Former MTV music programmer and MTV blogger Courtney E. Smith delivers a humorous and edgy look at the world of music from the female perspective.
TOP FIVE LISTS
If you’ve read the book High Fidelity or seen the movie, even
just for the sake of John Cusack, then you’ve been witness to the
art of the Top Five list. Music nerds everywhere delight in making
Top Five lists of obvious, obtuse, and obscure records tailored
to every categorization of music you could possibly imagine. I
am one of those nerds. When my mind begins to wander, I think
about what albums I could listen to if I were stuck on a desert island.
(Usually this train of thought ends with the realization that
I’d hate any album by the sixth straight year of listening to it.) Instead
of counting sheep to lull myself to sleep, I make a list of all
the songs I can think of about masturbation. (There are a lot.) I
keep a running tab of what I think are my favorite songs right this
minute vs. my most-played songs in iTunes vs. what’s accrued at
the top of my last.fm most-played list. I can’t seem to stop myself
from obsessively thinking about music.
I’ve always loved music, but I wasn’t always a music obsessive.
That started when I was a college student and worked at a radio
station in Dallas. I fell in with a group of music snob guys who
regularly debated topics like Blur vs. Oasis and whether Cat Power
was the cutest indie rock girl or just the craziest. The guys carried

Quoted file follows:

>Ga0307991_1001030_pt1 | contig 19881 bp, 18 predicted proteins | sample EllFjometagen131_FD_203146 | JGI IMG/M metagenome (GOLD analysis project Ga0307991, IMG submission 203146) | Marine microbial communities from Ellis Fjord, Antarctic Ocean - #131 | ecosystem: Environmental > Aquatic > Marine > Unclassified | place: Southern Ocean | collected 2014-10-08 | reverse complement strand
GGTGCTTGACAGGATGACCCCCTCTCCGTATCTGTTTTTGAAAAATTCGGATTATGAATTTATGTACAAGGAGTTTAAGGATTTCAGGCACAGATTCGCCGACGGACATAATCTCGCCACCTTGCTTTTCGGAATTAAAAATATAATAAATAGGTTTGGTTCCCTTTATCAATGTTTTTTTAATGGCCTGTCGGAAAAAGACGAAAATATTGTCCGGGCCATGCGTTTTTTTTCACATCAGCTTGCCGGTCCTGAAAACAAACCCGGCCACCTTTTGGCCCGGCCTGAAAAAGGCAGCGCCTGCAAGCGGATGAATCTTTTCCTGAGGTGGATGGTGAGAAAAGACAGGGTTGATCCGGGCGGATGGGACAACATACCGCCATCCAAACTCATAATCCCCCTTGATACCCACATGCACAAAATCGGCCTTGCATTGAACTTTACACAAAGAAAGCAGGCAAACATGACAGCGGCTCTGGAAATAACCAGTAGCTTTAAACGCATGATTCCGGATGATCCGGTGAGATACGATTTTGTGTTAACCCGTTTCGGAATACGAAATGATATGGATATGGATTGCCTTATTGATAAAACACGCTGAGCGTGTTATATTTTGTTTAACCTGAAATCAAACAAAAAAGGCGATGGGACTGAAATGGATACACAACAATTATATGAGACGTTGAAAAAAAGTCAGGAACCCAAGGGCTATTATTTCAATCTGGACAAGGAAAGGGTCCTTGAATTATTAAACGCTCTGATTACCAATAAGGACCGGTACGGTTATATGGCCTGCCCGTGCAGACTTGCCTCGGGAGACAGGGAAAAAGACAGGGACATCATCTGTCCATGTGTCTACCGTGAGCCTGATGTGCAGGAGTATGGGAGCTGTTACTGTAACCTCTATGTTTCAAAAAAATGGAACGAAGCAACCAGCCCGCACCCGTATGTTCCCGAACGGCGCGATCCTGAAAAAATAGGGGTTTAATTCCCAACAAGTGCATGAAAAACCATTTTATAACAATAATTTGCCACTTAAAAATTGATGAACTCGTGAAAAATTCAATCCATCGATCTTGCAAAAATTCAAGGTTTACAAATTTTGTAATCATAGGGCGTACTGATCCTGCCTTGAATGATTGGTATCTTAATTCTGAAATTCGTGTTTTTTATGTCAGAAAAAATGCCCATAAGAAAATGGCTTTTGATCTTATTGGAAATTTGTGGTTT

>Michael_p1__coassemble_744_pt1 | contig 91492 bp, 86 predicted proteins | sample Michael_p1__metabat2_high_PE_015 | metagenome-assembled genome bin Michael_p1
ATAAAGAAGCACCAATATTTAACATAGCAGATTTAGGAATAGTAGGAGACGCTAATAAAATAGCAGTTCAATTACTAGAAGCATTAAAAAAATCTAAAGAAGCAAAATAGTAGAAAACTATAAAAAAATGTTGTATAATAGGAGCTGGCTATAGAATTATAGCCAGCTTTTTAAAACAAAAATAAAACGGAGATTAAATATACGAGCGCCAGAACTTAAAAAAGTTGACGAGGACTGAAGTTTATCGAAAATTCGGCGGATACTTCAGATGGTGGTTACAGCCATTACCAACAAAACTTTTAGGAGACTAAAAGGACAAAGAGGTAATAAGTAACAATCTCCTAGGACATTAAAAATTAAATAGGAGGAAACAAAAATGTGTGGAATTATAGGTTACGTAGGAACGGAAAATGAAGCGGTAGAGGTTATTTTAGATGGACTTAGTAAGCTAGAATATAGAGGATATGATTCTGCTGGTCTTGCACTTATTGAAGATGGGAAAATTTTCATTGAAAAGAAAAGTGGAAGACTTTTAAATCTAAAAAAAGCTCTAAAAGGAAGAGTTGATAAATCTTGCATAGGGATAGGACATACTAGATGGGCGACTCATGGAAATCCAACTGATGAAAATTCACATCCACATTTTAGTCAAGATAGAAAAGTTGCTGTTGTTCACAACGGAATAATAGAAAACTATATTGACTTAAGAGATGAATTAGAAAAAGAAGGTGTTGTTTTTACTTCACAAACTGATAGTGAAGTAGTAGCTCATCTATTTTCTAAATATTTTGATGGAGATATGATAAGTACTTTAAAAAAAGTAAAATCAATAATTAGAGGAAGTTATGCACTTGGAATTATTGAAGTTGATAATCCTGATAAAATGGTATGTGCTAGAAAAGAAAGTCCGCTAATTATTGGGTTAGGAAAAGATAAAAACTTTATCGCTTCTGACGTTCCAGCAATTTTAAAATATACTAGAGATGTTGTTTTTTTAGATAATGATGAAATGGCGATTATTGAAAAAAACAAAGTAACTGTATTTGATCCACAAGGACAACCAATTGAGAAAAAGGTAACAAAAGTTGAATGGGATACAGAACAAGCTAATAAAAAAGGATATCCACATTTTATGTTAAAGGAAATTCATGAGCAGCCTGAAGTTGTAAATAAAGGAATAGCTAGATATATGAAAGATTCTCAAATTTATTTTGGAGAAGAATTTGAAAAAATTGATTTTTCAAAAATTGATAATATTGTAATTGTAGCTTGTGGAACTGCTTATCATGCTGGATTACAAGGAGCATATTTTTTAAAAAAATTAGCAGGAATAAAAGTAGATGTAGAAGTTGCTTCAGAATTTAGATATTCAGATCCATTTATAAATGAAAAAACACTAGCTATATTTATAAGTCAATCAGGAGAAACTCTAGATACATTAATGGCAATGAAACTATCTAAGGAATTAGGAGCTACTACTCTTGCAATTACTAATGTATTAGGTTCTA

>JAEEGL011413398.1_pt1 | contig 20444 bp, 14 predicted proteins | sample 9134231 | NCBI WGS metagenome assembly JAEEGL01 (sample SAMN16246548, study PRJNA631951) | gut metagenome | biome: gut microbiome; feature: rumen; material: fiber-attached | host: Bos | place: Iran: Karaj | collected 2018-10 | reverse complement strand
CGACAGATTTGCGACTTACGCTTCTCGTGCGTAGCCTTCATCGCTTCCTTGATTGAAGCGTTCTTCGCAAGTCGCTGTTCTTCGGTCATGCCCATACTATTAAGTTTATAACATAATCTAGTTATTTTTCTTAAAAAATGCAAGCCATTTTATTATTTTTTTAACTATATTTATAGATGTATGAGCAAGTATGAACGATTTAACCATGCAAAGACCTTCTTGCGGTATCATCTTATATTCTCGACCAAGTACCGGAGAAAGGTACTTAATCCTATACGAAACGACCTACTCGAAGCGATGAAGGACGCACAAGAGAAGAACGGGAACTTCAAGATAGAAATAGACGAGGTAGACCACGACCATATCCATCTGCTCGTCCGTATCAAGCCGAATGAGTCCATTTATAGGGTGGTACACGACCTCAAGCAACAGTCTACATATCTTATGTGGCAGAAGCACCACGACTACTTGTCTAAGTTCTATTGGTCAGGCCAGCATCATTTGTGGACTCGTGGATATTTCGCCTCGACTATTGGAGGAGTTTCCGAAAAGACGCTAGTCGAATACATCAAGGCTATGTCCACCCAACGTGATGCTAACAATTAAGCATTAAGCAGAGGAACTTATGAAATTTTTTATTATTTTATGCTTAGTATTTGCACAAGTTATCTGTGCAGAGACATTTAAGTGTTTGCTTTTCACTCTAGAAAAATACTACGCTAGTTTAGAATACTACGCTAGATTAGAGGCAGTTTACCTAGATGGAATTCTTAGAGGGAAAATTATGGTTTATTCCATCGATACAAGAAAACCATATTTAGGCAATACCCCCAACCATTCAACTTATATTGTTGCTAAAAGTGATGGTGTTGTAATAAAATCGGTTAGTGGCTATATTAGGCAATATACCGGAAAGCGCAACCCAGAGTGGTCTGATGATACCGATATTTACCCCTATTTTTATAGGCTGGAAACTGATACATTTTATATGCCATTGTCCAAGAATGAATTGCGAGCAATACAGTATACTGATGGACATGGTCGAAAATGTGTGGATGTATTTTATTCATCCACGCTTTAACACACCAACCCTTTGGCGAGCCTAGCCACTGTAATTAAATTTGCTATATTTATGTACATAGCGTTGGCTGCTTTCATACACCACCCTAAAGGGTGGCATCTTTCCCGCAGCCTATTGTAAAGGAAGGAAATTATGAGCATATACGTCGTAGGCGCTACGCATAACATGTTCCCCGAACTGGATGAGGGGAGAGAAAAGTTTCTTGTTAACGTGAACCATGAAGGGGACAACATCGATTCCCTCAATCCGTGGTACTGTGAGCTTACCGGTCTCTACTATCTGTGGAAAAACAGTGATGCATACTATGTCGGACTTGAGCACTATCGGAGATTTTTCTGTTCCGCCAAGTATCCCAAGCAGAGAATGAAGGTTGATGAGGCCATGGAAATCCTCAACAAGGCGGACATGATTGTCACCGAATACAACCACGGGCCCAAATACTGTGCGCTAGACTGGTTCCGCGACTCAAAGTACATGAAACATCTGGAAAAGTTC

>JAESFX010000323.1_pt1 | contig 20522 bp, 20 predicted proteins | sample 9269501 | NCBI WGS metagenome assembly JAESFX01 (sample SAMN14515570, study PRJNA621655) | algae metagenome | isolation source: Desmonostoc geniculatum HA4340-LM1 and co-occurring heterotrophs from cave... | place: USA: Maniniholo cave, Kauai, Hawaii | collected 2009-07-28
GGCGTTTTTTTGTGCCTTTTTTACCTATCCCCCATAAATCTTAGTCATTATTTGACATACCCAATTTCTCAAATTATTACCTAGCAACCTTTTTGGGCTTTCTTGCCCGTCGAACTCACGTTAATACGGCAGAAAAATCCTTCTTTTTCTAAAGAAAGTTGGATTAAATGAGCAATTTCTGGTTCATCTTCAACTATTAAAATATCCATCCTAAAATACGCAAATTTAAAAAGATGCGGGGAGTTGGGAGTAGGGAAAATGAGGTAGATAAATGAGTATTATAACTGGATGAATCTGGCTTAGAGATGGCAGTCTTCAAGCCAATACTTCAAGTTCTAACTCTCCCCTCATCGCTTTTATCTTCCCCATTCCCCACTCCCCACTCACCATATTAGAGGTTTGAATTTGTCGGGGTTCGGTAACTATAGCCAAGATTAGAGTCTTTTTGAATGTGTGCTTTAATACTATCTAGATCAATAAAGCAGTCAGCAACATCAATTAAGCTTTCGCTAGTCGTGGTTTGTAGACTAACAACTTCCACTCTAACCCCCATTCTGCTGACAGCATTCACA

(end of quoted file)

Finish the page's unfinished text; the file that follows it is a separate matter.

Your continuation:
on conversations as if they were characters straight out of High Fidelity,
constantly judging and ranking music. It was obvious they
believed Nick Hornby’s adage that what you like is what you’re like,
and they were judging people based on their musical taste. Girls
were generally dismissed from their reindeer games. I can’t even
tell you the number of times I’d heard them say obnoxious things
like, “Yeah, she’s hot, but she likes Alanis Morissette, so you know
she’s kind of an idiot.” I didn’t want to be one of those girls who
was so easily disregarded, so I faked being knowledgeable enough
to pass muster. After listening to them make and revise their Top
Five lists, probably hundreds of times, I developed a list of shortcuts
for making a Top Five artists list. As time went on I added
requirements of my own, and before long I had a cheater guide
that helped me narrow in on my Top Five. When I don’t have the
whole history of released music at my fingertips, it makes my listmaking
more manageable, and the guidelines force me to take an
analytical look at my music collection.
These are strictly my rules, so if you feel like adding new criteria
or ignoring one of my standards to better reflect your own taste,
knock yourself out.
Except #3. Do not ignore rule #3. You’ll see why.
The most important thing is that your Top Five list reflects
your favorites and not what you think someone wants to hear. Dare
to be uncool.
Here’s my Top Five artists list right now:
1. Elvis Costello — British post-punk artist who
developed into a multi-genre music maven
2. R.E.M. — A thens, Georgia, college rock band that paved
the way for indie-to-mainstream success
3. Sleater-Kinney — Portland, Oregon, riot grrrl rock
band with a feminist agenda
4. Stevie Nicks — ’70s and ’80s songwriter with the
world’s most amazing stage costumes
5. Fiona Apple — the songwriting port in a world full of
Here’s how I got there . . .
Rule #1: You must own all the full-length albums
released by any artist in your Top Five.
The exceptions to this rule: greatest hits albums and anything